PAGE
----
Not Local

Last summer I was drawn to the Georgia O’Keefe show — Visions of Hawaii — at the NY Botanical Garden. It was interesting to see the work of a serious artist, painting as a guest of the Hawaii Pineapple Company. Though well received at the time, the work felt somewhat constrained and it seemed to me that it took her time to warm up to the subjects and the place. From the show, I moved on to the Conservatory, which completely captivated me, and I decided to do a series of paintings featuring exotic plants.

Of course life and art intervened. I had imagined setting up my easel in the conservatory but learned that they don’t allow that, so shuttled back and forth to take reference photos. I was also lucky to travel to Berkeley, California over the Christmas holiday and photographed many plants that are exotic to us growing quite happily all around.

By the time I began work on paintings for the Spencertown Garden Show, I had a treasure trove of reference photos and spent most of the winter huddled by the space heater in my frigid studio painting tropical plants. It also took me awhile to warm to the subject. I quickly learned that the most interesting thing about many tropical plants is the hidden worlds revealed through their leaves. But a garden show must have flowers, so I focused on those, keeping my images small. Maybe this winter I’ll come back to this warm place and paint the dramatic paintings that are waiting to burst into a larger format when I’m ready.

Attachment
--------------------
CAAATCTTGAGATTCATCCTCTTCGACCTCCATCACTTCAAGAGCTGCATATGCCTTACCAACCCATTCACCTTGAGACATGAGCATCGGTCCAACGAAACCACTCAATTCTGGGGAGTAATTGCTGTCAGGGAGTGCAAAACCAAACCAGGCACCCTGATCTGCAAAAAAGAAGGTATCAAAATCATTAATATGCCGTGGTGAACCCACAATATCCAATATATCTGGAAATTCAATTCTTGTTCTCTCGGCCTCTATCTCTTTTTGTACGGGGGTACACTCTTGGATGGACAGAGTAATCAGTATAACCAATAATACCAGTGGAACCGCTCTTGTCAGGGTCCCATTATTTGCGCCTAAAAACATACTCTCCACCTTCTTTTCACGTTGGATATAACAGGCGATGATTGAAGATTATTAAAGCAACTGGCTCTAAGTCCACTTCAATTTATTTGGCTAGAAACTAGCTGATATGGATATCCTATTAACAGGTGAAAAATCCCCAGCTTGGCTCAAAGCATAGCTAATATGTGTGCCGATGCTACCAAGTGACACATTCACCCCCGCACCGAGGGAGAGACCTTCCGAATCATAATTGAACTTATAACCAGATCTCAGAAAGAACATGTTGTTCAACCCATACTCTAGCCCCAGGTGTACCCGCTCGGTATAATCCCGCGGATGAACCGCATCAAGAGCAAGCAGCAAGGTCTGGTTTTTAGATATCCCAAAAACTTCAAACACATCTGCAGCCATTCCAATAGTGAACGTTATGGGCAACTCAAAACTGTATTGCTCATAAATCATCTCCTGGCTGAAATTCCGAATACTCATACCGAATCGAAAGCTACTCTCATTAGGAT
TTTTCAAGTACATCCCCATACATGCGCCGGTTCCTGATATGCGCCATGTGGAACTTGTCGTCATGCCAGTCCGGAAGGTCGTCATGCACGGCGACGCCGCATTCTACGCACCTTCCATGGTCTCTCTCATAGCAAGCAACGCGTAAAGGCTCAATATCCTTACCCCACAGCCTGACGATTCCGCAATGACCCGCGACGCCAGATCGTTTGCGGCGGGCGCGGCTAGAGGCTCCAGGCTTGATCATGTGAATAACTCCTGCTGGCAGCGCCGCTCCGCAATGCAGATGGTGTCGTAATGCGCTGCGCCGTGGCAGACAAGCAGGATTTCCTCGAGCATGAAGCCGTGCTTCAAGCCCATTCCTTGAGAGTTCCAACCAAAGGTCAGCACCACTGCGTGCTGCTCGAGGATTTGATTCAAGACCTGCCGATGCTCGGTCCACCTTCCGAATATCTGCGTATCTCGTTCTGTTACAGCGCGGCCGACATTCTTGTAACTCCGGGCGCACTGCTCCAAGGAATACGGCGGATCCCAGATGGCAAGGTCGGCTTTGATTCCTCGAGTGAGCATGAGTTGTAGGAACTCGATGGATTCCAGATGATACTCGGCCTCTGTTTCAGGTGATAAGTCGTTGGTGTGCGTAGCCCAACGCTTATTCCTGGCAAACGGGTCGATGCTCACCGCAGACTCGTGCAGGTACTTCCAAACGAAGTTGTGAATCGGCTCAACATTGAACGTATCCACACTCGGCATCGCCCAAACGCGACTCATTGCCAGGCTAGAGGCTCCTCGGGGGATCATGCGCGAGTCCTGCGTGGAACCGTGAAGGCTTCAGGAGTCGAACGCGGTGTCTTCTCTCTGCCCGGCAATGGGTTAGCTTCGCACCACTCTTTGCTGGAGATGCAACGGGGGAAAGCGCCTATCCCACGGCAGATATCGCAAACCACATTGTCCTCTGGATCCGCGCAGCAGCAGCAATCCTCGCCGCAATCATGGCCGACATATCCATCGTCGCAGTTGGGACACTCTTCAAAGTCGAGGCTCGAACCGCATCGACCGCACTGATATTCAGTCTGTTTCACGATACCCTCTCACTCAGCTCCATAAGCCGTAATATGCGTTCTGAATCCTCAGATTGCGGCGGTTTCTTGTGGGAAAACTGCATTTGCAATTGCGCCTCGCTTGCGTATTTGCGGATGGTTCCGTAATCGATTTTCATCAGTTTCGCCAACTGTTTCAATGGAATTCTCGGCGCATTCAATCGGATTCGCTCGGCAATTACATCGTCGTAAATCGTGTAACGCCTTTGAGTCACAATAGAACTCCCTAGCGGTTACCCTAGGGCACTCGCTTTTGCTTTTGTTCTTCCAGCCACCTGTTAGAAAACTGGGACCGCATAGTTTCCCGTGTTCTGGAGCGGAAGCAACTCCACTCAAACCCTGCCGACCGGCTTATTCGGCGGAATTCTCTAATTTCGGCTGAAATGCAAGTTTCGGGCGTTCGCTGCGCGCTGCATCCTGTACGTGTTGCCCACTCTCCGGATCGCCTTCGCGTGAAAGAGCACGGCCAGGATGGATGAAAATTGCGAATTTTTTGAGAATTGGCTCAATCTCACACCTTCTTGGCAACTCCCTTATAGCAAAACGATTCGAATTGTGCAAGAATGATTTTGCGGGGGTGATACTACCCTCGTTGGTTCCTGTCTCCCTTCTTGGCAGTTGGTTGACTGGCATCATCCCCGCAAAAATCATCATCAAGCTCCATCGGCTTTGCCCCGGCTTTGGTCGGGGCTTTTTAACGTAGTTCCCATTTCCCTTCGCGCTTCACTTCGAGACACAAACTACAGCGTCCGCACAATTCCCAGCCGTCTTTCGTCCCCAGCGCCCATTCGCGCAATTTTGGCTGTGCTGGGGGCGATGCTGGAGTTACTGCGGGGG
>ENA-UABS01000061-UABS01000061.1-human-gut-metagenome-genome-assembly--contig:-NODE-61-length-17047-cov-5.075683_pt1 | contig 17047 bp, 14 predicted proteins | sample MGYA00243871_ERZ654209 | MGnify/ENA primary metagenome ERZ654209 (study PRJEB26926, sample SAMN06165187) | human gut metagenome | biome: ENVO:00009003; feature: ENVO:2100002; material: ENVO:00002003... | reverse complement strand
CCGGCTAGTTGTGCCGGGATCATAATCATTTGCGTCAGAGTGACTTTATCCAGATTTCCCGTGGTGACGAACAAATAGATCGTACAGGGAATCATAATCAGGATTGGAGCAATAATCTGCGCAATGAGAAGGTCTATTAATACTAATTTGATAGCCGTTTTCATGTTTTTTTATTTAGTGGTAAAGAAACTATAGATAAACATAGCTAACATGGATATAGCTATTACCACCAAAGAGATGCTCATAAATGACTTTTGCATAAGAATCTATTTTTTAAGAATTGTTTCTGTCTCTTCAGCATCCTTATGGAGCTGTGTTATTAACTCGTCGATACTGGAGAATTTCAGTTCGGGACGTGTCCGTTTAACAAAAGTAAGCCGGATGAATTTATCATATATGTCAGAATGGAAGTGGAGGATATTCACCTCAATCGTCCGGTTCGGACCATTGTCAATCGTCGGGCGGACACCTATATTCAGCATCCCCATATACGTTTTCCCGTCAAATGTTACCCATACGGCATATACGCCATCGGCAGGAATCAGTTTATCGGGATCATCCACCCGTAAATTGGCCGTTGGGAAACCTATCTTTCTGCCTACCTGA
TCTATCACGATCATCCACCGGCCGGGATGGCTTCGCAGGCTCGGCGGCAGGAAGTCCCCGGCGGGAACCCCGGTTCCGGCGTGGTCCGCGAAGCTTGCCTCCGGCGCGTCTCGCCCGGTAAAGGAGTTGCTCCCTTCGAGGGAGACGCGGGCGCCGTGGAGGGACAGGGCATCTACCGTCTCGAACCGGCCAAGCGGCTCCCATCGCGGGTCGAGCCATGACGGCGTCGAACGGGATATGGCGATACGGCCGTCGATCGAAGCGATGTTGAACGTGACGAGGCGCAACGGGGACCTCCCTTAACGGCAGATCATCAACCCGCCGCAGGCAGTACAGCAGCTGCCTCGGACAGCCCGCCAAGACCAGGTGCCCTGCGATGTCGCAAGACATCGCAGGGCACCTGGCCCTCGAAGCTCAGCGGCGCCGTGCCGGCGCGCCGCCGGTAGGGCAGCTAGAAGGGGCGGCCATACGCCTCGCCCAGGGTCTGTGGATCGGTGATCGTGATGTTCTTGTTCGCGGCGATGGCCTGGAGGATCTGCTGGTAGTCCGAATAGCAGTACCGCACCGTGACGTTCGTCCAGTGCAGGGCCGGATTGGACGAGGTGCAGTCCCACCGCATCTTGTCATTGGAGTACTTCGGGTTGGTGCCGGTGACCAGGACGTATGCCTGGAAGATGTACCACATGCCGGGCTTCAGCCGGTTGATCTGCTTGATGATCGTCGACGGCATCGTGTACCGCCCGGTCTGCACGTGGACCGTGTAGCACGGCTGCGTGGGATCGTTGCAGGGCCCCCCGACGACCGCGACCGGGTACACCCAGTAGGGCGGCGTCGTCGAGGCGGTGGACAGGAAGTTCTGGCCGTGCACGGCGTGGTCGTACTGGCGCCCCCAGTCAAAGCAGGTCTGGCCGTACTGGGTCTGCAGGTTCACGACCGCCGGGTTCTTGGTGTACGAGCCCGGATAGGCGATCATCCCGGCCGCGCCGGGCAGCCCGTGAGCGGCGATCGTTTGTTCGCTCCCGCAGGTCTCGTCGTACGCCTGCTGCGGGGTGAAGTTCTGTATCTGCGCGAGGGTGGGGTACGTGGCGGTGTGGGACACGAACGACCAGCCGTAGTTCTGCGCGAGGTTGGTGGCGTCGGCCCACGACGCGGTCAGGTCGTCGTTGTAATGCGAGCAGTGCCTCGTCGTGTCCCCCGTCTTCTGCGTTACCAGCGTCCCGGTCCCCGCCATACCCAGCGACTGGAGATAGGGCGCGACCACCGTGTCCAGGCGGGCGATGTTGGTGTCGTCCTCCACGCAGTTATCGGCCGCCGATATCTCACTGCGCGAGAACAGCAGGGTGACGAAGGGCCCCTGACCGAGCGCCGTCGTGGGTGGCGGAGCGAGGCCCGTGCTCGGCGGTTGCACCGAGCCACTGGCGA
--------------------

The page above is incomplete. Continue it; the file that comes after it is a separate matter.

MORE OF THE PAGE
For more information, click here.

Book Review: The Fresh Honey Cookbook

I write occasional book reviews for the wonderful website: The site is a treasure-trove of CSA sources, restaurant reviews from around the country, news, and links to all kinds of resources for eating local.

I encourage you to hop over and check out the review “in situ.” I think you’ll enjoy the journey.


Transforming Loss into Art

FB cover orange poppies.jpg

I spent this past weekend at the Rotary Home Show in Saratoga. Traffic was fairly slow and on the second day I was working on a plan to weed out excess work so there would be less to transport at the end. My reveries were interrupted when a bright-eyed woman stopped and complimented me on my colorful work. She actually looked carefully at every single painting and then walked away. The third time she came back, she asked to purchase these two paintings. As I wrapped them up, I joked that as an artist I couldn’t afford to buy art. She replied that she couldn’t either, but her mother had passed away and she had decided to use her legacy on art. “She loved art and I know that she would approve.”

More Shows!

The last few months have been a whirlwind, with the pace continuing into the holidays. This summer I volunteered to work with a wonderful group of progressives on Pat Strong’s NYS Senate campaign. Though Pat won our town, she lost to a well-entrenched incumbent. Thankfully the NYS Senate flipped, so it will no longer be the place where anti-corruption legislation goes to die.